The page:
Immersive Business in the Age of Experience

By Alyssa
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In the Age of Experience, any technology that can help to deliver a superior customer experience is a bonus. Immersive virtuality (iV) – the full spectrum of technologies from augmented and virtual reality to holograms – is one of the most transformative advantages business leaders have ever received. Why? Because unlike traditional forms of communication, immersive virtuality – especially virtual reality (VR) – is processed in the part of the brain that deals with emotion and memory. In other words, companies can use iV to create experiences that connect with their customers at the emotional level and create lasting memories.” 

Monica Menghini, Executive Vice President and Chief Strategy Officer, Dassault Systèmes

 

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The new issue of Dassault Systèmes’ corporate thought-leadership magazine, Compass, focuses on Immersive Business in the Age of Experience.  Across seven articles in the cover section, we look at what established companies have been doing with iV and what new opportunities are emerging in design, marketing, manufacturing and science.  We explore the impact of more affordable, portable and increasingly collaborative head-mounted display technology, ranging from manufacturers that use it for product validation and problem detection to helping consumers to experience their products in a natural, powerful way.

 

The issue is full of articles on other topics too, such as:

 

Read this issue now to discover these stories and much more!

 

Smarter Solutions for Smarter Ideation

By Estelle
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An Interview with Anne Asensio, VP Design Experience at Dassault Systèmes

This Article has been written by Teshia Treuhaft and originally appeared at Core 77

 

While the terms ‘internet of things,’ ‘smart objects’ and ‘connected devices’ seem to be regularly splashed across the pages of newspapers, design briefs, crowdfunding campaigns and conference topics—relatively little is discussed about what tools designers need in order to design smart devices.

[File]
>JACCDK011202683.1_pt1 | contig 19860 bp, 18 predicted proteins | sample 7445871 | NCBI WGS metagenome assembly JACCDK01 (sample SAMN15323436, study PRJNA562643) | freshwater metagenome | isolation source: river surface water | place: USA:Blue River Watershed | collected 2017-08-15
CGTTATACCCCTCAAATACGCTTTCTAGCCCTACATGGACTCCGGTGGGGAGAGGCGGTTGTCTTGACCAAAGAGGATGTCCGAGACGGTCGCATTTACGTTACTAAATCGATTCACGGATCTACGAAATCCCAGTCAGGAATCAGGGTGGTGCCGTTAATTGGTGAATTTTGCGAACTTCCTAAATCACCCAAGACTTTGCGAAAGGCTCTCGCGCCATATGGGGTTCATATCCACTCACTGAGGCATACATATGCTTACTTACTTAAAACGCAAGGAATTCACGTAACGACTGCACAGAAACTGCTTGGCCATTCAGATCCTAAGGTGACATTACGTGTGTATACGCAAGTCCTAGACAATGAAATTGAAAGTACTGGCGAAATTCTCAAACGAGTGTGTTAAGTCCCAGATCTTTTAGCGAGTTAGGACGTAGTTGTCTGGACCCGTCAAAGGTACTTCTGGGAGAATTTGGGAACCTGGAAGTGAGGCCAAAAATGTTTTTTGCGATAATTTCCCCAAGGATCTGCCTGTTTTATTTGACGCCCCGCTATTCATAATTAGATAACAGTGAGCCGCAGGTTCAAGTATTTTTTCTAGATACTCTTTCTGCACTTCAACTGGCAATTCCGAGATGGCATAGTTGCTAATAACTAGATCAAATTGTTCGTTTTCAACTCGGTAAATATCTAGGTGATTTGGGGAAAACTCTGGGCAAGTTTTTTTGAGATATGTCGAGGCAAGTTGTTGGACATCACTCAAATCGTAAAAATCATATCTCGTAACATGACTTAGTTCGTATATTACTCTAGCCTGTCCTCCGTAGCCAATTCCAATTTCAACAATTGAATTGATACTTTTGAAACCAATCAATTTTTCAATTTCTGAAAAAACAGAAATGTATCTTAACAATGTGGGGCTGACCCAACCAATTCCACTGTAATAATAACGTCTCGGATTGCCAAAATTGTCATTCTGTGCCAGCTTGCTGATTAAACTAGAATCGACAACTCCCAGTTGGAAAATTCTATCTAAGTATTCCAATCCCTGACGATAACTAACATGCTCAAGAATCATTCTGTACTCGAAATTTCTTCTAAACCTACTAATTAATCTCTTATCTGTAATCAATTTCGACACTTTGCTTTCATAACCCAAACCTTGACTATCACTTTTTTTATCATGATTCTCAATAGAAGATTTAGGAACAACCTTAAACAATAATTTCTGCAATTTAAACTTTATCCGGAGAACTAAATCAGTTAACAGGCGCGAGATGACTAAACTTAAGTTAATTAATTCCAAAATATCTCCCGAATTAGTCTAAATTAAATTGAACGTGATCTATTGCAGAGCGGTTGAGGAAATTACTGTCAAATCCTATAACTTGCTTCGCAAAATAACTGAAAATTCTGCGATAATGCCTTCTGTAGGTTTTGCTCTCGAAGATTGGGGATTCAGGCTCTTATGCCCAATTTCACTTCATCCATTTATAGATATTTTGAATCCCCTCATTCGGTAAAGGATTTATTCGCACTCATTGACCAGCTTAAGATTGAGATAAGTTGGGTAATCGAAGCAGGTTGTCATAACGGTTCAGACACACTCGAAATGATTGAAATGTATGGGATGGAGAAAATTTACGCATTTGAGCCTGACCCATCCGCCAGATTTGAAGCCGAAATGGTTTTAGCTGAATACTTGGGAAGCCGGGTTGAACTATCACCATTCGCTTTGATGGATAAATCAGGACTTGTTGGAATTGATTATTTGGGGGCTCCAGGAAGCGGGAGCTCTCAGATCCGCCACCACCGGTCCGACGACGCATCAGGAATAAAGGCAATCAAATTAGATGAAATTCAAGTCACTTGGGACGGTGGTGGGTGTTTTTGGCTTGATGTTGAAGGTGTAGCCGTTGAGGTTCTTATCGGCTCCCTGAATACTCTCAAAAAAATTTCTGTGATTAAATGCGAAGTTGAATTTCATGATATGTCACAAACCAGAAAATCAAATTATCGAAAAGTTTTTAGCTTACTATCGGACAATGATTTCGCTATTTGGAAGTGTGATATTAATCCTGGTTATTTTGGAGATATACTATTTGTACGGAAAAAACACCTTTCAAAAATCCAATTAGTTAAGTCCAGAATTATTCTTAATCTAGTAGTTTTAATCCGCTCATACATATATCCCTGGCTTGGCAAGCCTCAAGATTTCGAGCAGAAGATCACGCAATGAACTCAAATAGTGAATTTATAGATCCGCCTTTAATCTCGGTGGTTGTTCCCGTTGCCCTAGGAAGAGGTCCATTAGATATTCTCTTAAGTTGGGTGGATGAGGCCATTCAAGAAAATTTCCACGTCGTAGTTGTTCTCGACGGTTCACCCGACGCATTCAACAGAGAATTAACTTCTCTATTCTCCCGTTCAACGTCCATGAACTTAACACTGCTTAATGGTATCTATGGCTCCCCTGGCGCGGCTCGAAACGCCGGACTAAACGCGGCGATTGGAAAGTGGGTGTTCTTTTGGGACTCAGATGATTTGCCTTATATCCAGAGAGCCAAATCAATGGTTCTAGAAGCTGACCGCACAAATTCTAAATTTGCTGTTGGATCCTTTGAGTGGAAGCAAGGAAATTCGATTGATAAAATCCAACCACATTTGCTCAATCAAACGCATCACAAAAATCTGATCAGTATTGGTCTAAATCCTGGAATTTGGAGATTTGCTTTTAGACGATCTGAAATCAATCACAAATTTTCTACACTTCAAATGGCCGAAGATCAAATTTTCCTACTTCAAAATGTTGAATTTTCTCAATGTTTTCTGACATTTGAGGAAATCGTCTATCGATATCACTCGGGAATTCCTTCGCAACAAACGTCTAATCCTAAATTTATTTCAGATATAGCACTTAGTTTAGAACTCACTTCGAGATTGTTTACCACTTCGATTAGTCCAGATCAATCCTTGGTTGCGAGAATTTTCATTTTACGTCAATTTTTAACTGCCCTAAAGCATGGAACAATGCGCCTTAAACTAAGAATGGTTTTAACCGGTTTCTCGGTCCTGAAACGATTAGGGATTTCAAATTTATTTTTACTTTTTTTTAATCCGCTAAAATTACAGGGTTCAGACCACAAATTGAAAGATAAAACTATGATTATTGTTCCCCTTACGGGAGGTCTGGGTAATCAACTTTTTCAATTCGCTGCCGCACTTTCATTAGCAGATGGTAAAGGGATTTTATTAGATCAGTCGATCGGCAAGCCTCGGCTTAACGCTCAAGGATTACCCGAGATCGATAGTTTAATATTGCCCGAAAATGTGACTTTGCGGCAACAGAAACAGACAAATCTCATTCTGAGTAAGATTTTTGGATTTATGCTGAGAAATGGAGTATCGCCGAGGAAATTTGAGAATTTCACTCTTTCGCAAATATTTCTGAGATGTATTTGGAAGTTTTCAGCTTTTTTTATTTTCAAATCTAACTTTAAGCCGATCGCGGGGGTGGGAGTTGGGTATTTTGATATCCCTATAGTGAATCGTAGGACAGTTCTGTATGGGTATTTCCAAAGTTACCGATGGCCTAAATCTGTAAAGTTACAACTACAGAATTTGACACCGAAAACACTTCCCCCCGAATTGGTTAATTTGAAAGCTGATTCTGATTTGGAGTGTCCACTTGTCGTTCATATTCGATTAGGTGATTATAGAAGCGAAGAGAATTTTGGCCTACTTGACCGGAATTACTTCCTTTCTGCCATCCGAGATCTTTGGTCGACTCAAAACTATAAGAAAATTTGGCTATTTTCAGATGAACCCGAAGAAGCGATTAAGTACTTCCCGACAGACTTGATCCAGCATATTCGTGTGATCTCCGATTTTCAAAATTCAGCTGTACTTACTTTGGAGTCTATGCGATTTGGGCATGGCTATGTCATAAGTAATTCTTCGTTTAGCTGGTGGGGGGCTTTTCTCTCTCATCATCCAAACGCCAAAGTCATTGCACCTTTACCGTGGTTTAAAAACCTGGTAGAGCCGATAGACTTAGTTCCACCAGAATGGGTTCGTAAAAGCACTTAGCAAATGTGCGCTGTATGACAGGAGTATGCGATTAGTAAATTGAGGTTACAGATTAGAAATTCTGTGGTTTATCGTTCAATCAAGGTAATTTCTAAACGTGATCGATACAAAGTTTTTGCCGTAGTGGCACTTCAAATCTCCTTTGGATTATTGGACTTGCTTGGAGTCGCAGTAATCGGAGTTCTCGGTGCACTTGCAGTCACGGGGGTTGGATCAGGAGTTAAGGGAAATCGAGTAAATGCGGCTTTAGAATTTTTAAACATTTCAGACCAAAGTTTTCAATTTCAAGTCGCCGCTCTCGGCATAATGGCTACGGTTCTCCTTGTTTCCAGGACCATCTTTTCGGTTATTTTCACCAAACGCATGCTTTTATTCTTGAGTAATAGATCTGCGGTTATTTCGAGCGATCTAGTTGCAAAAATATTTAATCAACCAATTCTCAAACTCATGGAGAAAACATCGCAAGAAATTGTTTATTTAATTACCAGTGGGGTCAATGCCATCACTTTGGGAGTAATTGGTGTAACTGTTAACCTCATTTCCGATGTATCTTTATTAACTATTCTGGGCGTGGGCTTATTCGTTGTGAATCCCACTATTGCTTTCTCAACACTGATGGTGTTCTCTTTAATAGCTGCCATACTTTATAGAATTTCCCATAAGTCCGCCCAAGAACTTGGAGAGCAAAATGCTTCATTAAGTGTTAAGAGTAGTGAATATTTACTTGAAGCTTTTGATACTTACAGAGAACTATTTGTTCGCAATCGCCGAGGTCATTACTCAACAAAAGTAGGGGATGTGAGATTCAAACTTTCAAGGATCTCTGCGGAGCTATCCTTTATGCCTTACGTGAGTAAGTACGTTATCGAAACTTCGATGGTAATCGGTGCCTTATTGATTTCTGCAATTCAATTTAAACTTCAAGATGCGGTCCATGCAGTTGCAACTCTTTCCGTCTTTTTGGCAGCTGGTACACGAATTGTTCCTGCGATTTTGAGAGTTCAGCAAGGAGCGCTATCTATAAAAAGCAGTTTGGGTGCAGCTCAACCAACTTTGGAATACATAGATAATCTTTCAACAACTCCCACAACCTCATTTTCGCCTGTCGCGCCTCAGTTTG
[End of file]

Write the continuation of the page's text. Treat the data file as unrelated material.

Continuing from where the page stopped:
Some startups and corporate departments are beginning to understand how the inclusion of technology in our everyday lives is changing us. With this realization comes changing demands for product teams looking to innovate. This usually includes designers working alongside engineers and software developers, oftentimes with a new set of tools to match. Among the tools already available to designers, many of the emerging industry standards have come from Dassault Systèmes. Dassault Systèmes has long recognized the cross disciplinary needs of designers and responded with several solutions, allowing for the creation of holistic design experiences, not just products.

As product teams become more interdisciplinary, the process for creating products has expanded to include engineers, scientists, developers and many more key players. As the requirements of designing change—so does the process of design thinking, adapting to what Dassault Systèmes has named ‘Social Ideation.’ Social Ideation is the method by which the iterative process is expanded beyond just including designers. Each phase of ideation can be visualized for not just the design-savvy, but for all members of an interdisciplinary team.

To make tools for social ideation not only work, but work fast, precise and for team members with different competencies is a big task. To understand what is needed, we asked someone who has been linking design methodologies and fostering collaboration in multidisciplinary teams for years, Anne Asensio. Asensio, came from General Motors and Renault to join Dassault Systèmes in 2007 as Vice President of Design Experience. She sat down to share her view on the need for social ideation across disciplines and the new responsibilities of designers in the next generations.

Anne Asensio, VP Design Experience at Dassault Systèmes

Core77: Is the consumer expectation for experience over product a recent occurrence?

Anne Asensio: This is something we have seen coming from quite some time. People have always been interested in this notion of experience because it’s part of our lives, but now when we are talking about the experience it’s because I think that we have passed the time for just producing products for functional aspects of life in the new economy. We must begin looking at a much higher level of expectation.

The digital effect is that everything is now contextualized. Digital devices with the capacity to be customized and configured can now become a little personal space that you can immerse yourself into anytime you want. It delivers this notion of being part of that moment and that’s a different expectation in terms of experience. What we are seeing is an accelerated view of the natural evolution of human experience due to the digital devices that are transforming our lives.